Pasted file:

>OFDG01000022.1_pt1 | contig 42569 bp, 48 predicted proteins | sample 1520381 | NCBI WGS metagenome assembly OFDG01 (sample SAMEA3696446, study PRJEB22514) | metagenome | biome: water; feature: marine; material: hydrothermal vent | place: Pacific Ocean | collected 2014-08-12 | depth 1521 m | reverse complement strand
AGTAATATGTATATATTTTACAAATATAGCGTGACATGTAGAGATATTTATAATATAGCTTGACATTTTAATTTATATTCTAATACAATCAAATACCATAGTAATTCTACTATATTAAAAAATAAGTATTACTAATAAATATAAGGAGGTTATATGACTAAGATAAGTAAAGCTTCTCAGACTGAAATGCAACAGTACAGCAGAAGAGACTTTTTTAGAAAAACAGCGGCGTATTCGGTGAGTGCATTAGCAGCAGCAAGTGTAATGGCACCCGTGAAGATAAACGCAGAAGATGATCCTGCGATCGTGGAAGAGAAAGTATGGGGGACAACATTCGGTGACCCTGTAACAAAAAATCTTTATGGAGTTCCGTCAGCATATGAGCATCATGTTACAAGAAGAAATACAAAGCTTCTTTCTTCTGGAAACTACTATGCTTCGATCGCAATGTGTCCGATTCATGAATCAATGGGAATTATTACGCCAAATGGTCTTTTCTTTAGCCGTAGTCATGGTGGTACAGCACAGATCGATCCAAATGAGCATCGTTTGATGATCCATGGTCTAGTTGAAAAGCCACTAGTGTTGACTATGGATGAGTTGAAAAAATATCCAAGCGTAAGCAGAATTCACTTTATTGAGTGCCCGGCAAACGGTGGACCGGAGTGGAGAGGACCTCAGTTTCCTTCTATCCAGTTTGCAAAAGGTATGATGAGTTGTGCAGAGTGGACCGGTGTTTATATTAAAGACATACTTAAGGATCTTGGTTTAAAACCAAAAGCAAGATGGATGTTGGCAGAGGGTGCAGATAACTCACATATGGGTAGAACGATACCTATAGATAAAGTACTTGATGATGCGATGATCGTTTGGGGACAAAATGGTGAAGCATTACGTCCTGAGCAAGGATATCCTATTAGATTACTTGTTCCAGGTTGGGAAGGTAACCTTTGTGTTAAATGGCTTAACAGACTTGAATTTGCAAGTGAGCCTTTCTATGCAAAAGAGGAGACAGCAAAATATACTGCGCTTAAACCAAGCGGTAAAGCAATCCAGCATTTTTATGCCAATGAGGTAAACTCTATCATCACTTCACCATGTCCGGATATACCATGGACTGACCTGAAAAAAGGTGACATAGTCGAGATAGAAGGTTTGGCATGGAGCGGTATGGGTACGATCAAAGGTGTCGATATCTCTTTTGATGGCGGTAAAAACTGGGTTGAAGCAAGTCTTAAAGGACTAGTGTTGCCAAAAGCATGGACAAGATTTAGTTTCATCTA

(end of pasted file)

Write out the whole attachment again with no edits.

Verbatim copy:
>OFDG01000022.1_pt1 | contig 42569 bp, 48 predicted proteins | sample 1520381 | NCBI WGS metagenome assembly OFDG01 (sample SAMEA3696446, study PRJEB22514) | metagenome | biome: water; feature: marine; material: hydrothermal vent | place: Pacific Ocean | collected 2014-08-12 | depth 1521 m | reverse complement strand
AGTAATATGTATATATTTTACAAATATAGCGTGACATGTAGAGATATTTATAATATAGCTTGACATTTTAATTTATATTCTAATACAATCAAATACCATAGTAATTCTACTATATTAAAAAATAAGTATTACTAATAAATATAAGGAGGTTATATGACTAAGATAAGTAAAGCTTCTCAGACTGAAATGCAACAGTACAGCAGAAGAGACTTTTTTAGAAAAACAGCGGCGTATTCGGTGAGTGCATTAGCAGCAGCAAGTGTAATGGCACCCGTGAAGATAAACGCAGAAGATGATCCTGCGATCGTGGAAGAGAAAGTATGGGGGACAACATTCGGTGACCCTGTAACAAAAAATCTTTATGGAGTTCCGTCAGCATATGAGCATCATGTTACAAGAAGAAATACAAAGCTTCTTTCTTCTGGAAACTACTATGCTTCGATCGCAATGTGTCCGATTCATGAATCAATGGGAATTATTACGCCAAATGGTCTTTTCTTTAGCCGTAGTCATGGTGGTACAGCACAGATCGATCCAAATGAGCATCGTTTGATGATCCATGGTCTAGTTGAAAAGCCACTAGTGTTGACTATGGATGAGTTGAAAAAATATCCAAGCGTAAGCAGAATTCACTTTATTGAGTGCCCGGCAAACGGTGGACCGGAGTGGAGAGGACCTCAGTTTCCTTCTATCCAGTTTGCAAAAGGTATGATGAGTTGTGCAGAGTGGACCGGTGTTTATATTAAAGACATACTTAAGGATCTTGGTTTAAAACCAAAAGCAAGATGGATGTTGGCAGAGGGTGCAGATAACTCACATATGGGTAGAACGATACCTATAGATAAAGTACTTGATGATGCGATGATCGTTTGGGGACAAAATGGTGAAGCATTACGTCCTGAGCAAGGATATCCTATTAGATTACTTGTTCCAGGTTGGGAAGGTAACCTTTGTGTTAAATGGCTTAACAGACTTGAATTTGCAAGTGAGCCTTTCTATGCAAAAGAGGAGACAGCAAAATATACTGCGCTTAAACCAAGCGGTAAAGCAATCCAGCATTTTTATGCCAATGAGGTAAACTCTATCATCACTTCACCATGTCCGGATATACCATGGACTGACCTGAAAAAAGGTGACATAGTCGAGATAGAAGGTTTGGCATGGAGCGGTATGGGTACGATCAAAGGTGTCGATATCTCTTTTGATGGCGGTAAAAACTGGGTTGAAGCAAGTCTTAAAGGACTAGTGTTGCCAAAAGCATGGACAAGATTTAGTTTCATCTA